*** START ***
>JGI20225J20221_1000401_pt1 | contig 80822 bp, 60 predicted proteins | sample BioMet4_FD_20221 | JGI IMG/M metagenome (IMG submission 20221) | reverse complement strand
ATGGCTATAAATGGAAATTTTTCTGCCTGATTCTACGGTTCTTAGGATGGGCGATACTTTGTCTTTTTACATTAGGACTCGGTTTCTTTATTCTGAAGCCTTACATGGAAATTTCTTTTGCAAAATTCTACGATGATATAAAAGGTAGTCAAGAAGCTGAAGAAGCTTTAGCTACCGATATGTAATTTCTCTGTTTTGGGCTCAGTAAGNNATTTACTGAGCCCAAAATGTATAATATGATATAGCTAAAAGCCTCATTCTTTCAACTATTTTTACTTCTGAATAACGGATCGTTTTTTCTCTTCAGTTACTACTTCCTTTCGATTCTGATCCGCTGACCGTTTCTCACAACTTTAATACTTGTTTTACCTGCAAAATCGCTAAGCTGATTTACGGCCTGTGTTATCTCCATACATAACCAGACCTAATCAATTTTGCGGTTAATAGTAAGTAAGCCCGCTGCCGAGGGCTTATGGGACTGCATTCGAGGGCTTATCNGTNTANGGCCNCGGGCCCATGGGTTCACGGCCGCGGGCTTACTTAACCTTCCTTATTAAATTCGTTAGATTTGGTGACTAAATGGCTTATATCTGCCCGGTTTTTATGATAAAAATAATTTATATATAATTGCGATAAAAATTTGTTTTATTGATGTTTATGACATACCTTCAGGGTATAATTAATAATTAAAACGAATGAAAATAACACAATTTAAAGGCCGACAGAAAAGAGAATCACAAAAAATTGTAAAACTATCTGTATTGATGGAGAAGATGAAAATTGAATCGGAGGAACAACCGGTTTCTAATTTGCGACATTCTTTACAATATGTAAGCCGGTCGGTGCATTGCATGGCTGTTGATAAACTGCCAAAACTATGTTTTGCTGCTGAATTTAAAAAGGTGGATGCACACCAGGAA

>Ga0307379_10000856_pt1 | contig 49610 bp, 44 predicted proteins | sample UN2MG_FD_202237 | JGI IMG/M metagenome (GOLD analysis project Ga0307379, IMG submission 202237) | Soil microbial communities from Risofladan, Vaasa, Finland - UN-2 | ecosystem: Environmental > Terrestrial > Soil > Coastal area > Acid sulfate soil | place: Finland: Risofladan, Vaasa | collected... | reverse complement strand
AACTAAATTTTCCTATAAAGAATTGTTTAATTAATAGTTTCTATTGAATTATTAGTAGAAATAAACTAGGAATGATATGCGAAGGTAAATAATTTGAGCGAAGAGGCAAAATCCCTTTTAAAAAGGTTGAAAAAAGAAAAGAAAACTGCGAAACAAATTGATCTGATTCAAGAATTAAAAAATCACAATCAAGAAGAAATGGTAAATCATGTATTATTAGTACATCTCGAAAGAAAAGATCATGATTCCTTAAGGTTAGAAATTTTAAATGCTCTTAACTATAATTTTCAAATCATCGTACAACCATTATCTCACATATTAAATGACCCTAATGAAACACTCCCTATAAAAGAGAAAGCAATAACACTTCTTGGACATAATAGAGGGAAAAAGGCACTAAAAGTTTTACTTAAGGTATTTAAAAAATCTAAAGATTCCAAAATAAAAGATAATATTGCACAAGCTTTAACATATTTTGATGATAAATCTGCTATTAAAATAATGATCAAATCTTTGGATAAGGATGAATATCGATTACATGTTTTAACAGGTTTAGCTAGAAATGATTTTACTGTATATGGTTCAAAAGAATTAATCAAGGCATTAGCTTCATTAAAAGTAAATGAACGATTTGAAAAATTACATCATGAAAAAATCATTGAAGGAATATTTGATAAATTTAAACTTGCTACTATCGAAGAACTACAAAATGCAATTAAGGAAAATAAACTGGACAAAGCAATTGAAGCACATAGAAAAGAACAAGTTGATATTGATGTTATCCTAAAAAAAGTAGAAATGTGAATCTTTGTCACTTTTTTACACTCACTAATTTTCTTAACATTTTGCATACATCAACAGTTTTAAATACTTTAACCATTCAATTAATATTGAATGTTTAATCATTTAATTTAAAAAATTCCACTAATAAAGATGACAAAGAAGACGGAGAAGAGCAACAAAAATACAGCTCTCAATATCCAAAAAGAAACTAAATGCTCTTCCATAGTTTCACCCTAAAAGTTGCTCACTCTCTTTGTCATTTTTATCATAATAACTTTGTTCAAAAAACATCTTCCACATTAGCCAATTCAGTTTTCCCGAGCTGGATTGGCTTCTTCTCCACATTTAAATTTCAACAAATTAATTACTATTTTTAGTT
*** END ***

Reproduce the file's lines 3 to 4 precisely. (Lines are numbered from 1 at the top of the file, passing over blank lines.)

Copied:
>Ga0307379_10000856_pt1 | contig 49610 bp, 44 predicted proteins | sample UN2MG_FD_202237 | JGI IMG/M metagenome (GOLD analysis project Ga0307379, IMG submission 202237) | Soil microbial communities from Risofladan, Vaasa, Finland - UN-2 | ecosystem: Environmental > Terrestrial > Soil > Coastal area > Acid sulfate soil | place: Finland: Risofladan, Vaasa | collected... | reverse complement strand
AACTAAATTTTCCTATAAAGAATTGTTTAATTAATAGTTTCTATTGAATTATTAGTAGAAATAAACTAGGAATGATATGCGAAGGTAAATAATTTGAGCGAAGAGGCAAAATCCCTTTTAAAAAGGTTGAAAAAAGAAAAGAAAACTGCGAAACAAATTGATCTGATTCAAGAATTAAAAAATCACAATCAAGAAGAAATGGTAAATCATGTATTATTAGTACATCTCGAAAGAAAAGATCATGATTCCTTAAGGTTAGAAATTTTAAATGCTCTTAACTATAATTTTCAAATCATCGTACAACCATTATCTCACATATTAAATGACCCTAATGAAACACTCCCTATAAAAGAGAAAGCAATAACACTTCTTGGACATAATAGAGGGAAAAAGGCACTAAAAGTTTTACTTAAGGTATTTAAAAAATCTAAAGATTCCAAAATAAAAGATAATATTGCACAAGCTTTAACATATTTTGATGATAAATCTGCTATTAAAATAATGATCAAATCTTTGGATAAGGATGAATATCGATTACATGTTTTAACAGGTTTAGCTAGAAATGATTTTACTGTATATGGTTCAAAAGAATTAATCAAGGCATTAGCTTCATTAAAAGTAAATGAACGATTTGAAAAATTACATCATGAAAAAATCATTGAAGGAATATTTGATAAATTTAAACTTGCTACTATCGAAGAACTACAAAATGCAATTAAGGAAAATAAACTGGACAAAGCAATTGAAGCACATAGAAAAGAACAAGTTGATATTGATGTTATCCTAAAAAAAGTAGAAATGTGAATCTTTGTCACTTTTTTACACTCACTAATTTTCTTAACATTTTGCATACATCAACAGTTTTAAATACTTTAACCATTCAATTAATATTGAATGTTTAATCATTTAATTTAAAAAATTCCACTAATAAAGATGACAAAGAAGACGGAGAAGAGCAACAAAAATACAGCTCTCAATATCCAAAAAGAAACTAAATGCTCTTCCATAGTTTCACCCTAAAAGTTGCTCACTCTCTTTGTCATTTTTATCATAATAACTTTGTTCAAAAAACATCTTCCACATTAGCCAATTCAGTTTTCCCGAGCTGGATTGGCTTCTTCTCCACATTTAAATTTCAACAAATTAATTACTATTTTTAGTT